Huaylino et al., (2017) studied a sample of 78 homes, and determined the type of HWT method used, as well as households self-report on how effective the method used was. Consistency of reported HWT practices was high in both urban (100%) and rural (93.3%) settings, as was availability of treated water (based on self-report) in all sampling points (Huaylinos et al., 2017). In addition, Huaylinos et al., (2017) reconsider how HWT methods should be promoted, implemented and monitored to ensure its effectiveness in day-to-day conditions. Similar to the design and purpose of this study, Lantagne et al, (2010) concluded that the proper use of HWT methods is critical to achieving the full health impact of this intervention.


A 6-month case study was conducted in Peru, a country in which 82.8% of households’ report treating their water at home (Lanata et al., 2017). The analysis had a sample of 229 households, and water samples were made to assess que quality of water being consumed. Lanata et al., (2017) reported that consumption of untreated water in the home among adults and children was common, which was later corroborated during home observations. Similar to the studies made by Reygadas et al., (2017) and Huaylinos et al., (2017) the drinking water of self-reported users was significantly better than the source water in the urban setting and negligible but significantly better in the rural setting.


Rosa et. al, (2016), made a study with a sample size of 480 households (203 rural and 276 urban). Similar to the studies made in Peru, India and Mexico ( Reygadas et al., 2017; Huaylinos et al., 2017; Lanata et al., 2017) the availability of self-reported treated water was low at the beginning of the study, with only 23.3% and 4.2% of urban and rural households, respectively. All of the households being surveyed had at least one child; in order to avoid bias of single households. The households were surveyed three times in a period of 4 weeks, to keep track of consistency and perception of HWT methods in the area (Rosa et al., 2016).



The study performed by Burt et al, (2017) reported a high usage of the assigned HWT methods. It showed that ceramic pot filters and boiling are the cheapest options, at least for the participants who were not willing to pay the price of the other methods (Burt et al., 2017). Another study, similarly showed that ceramic pot filters are indeed one of the cheapest ways to treat water (Lantagne et al., 2017). The user preference (Figure1) indicated that boiling (with an efficient stove) and the pot filter (with a storage container) were the most preferred HWT options, even before costs were factored in (Burt et al., 2017). The pot filter was preferred across districts and across source water quality, as has been observed in the study made in South Asia (Freeman et al., 2012) but preferences for boiling were on par with the pot filter (Burt et al., 2012). The chlorine additives, siphon filter and PUR were generally given low rankings. The study made by Burt et al., (2017) also indicated that even when boiling was not as easy to use as tablets, siphons and purifiers, the water tasted better and it was a more effective method. At least 26 % households, who denied the survey, had roughly the same rankings for boiling as the households that did take the survey, implying that they did not decline to take the survey simply because they preferred the one system that did not require any purchase (Burt et al., 2017). This once again shows the preference is more inclined to whether people can afford the product, without taking into consideration other factors (Rietveld et al., 2018).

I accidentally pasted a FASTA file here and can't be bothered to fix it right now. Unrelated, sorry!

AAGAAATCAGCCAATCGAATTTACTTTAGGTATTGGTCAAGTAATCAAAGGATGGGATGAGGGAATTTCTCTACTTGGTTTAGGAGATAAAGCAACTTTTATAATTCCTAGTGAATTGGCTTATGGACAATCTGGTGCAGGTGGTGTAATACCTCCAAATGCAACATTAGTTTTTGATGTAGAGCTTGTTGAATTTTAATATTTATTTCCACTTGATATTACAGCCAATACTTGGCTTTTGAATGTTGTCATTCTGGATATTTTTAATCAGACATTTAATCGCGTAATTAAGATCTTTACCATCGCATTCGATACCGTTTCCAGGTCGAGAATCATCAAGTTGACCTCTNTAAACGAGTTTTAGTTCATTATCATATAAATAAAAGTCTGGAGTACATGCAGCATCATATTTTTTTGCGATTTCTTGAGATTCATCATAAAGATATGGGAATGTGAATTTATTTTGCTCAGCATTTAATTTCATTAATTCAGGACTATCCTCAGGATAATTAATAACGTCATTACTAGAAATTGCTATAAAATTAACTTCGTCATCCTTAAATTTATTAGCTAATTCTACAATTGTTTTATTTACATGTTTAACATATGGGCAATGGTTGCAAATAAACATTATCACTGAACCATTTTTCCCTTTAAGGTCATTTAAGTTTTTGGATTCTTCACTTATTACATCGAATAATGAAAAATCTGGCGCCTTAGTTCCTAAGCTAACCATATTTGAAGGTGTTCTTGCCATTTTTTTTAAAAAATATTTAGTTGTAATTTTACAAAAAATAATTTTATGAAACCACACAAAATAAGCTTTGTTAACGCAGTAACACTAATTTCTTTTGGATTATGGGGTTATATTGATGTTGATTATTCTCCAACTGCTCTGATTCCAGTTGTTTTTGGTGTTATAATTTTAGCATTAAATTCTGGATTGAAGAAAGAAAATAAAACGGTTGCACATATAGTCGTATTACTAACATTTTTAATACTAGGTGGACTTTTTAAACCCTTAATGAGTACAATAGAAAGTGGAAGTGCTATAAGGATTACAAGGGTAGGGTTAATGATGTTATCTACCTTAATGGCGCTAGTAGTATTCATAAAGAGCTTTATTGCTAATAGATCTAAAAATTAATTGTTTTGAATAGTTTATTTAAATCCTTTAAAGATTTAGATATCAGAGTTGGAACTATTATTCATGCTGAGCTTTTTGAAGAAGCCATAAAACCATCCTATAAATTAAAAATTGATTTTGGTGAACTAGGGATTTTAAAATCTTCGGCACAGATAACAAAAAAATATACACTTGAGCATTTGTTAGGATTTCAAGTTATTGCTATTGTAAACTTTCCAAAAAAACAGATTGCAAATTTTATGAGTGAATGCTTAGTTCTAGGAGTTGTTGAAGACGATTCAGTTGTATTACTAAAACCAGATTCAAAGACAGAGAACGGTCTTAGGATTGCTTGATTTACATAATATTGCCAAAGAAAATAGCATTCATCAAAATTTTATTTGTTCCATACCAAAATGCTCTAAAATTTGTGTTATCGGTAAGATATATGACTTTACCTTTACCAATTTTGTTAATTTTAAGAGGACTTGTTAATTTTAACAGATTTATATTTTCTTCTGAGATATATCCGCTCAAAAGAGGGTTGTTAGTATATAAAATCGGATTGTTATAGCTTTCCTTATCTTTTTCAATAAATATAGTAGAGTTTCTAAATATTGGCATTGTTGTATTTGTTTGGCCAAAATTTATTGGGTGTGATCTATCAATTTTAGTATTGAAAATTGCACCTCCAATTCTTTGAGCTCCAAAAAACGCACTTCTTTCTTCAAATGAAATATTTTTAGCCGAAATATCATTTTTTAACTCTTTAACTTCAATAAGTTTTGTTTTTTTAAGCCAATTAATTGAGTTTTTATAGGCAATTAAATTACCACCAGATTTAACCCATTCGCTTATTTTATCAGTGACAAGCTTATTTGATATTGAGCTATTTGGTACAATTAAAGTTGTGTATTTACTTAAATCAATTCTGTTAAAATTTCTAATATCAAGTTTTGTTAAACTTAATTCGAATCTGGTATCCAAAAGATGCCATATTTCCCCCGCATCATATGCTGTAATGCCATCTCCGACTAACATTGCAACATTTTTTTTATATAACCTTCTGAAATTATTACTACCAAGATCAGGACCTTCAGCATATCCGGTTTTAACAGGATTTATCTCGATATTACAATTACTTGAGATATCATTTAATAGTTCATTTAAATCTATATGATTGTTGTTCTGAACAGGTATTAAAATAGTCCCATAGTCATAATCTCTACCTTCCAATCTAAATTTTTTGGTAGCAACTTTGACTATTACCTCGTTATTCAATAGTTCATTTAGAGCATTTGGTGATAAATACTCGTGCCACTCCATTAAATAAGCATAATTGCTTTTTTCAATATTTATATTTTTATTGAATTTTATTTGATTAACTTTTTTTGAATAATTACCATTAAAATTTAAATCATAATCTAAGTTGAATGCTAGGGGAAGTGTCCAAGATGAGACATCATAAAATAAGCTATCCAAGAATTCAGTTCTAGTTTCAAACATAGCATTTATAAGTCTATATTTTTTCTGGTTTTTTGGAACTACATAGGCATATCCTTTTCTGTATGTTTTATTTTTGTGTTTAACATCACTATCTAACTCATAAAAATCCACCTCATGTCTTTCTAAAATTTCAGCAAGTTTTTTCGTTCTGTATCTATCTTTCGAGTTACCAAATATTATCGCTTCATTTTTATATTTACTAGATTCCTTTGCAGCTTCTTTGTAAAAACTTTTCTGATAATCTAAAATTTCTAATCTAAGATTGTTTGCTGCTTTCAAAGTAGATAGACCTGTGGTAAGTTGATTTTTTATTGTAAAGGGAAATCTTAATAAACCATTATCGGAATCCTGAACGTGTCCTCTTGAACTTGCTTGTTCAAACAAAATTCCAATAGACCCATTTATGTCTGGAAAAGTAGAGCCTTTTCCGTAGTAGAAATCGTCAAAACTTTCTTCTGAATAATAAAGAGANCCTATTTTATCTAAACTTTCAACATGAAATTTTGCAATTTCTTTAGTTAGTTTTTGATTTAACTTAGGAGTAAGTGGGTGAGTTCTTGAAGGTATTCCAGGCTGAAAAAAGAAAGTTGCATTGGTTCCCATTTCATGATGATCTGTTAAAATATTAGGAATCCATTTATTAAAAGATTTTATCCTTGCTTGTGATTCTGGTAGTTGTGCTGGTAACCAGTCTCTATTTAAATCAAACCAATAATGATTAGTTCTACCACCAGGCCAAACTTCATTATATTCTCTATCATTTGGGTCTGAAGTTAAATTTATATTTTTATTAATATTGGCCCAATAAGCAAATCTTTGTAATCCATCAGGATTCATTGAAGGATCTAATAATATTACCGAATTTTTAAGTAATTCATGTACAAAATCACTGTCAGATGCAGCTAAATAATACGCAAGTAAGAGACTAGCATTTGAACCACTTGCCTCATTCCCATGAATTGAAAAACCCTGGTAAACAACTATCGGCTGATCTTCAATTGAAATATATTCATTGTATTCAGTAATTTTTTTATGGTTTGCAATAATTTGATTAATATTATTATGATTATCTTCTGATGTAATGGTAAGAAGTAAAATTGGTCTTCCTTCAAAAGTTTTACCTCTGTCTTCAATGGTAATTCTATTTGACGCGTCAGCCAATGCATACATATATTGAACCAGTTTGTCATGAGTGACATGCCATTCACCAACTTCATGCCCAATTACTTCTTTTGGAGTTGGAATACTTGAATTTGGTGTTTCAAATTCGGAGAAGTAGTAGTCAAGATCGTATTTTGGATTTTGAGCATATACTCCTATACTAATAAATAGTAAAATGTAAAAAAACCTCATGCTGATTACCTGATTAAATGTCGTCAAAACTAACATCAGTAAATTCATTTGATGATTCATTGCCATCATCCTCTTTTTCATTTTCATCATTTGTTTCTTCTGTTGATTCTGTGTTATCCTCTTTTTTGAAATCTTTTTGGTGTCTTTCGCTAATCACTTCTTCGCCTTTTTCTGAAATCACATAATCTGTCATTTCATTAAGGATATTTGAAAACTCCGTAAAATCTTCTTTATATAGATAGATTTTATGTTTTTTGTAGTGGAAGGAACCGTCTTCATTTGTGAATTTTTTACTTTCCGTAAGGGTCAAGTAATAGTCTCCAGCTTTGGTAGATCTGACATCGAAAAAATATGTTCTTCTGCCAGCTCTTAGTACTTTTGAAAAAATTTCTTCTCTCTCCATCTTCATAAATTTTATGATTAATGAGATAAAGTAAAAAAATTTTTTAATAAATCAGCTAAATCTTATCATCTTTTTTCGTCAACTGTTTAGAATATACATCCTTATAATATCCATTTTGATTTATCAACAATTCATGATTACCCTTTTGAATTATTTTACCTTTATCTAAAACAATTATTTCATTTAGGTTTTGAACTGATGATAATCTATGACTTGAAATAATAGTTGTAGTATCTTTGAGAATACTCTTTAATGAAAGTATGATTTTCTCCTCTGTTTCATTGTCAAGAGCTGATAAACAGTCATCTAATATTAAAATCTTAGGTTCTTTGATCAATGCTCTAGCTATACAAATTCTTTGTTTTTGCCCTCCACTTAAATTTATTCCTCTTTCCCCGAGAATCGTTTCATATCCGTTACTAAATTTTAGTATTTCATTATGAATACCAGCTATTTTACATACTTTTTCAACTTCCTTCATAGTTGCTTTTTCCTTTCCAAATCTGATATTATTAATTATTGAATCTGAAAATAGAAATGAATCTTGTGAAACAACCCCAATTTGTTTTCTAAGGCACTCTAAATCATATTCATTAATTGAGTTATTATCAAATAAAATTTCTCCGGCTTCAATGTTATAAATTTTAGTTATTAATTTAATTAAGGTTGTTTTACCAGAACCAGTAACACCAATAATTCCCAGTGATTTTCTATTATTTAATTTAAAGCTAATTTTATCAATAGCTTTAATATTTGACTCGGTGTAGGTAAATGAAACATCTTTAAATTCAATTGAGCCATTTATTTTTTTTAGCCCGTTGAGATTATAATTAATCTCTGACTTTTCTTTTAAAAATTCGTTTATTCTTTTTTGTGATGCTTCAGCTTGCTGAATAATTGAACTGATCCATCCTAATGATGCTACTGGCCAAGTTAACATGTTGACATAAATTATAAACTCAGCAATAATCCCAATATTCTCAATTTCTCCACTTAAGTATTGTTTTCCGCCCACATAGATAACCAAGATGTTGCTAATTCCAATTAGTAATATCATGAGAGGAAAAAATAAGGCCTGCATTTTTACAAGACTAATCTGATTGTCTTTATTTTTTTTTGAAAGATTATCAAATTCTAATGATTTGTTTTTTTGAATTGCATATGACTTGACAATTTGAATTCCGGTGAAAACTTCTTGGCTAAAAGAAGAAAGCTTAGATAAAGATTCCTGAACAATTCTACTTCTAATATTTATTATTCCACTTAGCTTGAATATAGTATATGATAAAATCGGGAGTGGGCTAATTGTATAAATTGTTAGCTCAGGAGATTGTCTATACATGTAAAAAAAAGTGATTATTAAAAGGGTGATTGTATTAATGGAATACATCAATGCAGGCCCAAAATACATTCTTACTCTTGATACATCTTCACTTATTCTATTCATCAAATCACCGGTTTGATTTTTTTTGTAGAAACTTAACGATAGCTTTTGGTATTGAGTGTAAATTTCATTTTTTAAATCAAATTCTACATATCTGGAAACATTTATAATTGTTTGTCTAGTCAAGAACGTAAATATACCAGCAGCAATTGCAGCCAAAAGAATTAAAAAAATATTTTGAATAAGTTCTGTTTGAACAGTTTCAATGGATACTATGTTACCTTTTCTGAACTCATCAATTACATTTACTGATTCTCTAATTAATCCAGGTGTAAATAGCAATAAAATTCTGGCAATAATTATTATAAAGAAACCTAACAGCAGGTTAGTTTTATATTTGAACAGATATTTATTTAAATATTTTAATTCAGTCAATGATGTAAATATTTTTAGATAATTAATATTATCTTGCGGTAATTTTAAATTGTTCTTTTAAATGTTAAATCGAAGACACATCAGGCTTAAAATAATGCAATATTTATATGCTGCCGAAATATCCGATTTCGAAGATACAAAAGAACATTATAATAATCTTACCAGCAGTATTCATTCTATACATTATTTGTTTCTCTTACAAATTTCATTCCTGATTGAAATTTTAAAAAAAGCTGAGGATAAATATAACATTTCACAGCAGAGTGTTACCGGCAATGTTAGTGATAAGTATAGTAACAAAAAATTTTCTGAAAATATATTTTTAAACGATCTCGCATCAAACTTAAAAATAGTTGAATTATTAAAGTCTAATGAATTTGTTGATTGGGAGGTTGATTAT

The targeted population still showed preference for boiling and in-home chlorination, as well as garrafon-bottled water. “Garrafon” is a term to describe big buckets of cleaned water sold by a certified vendor. Less than 20% of the population chose to switch their traditional method (boiling and chlorination) to try U.V radiation (Reygadas et al., 2017). The study made by Reygadas et al., (2017) determined that preference was based on the communities and their economy. In addition, enhanced communities (medium to high income), preferred to purchase garrafon-bottles, because they were able to do so. On the other hand, basic communities (low income) preferred boiling and chlorination as a baseline drinking practice. These reports seem to support the idea that people’s preference is based mostly on the price of the product (Rietveld et al., 2018).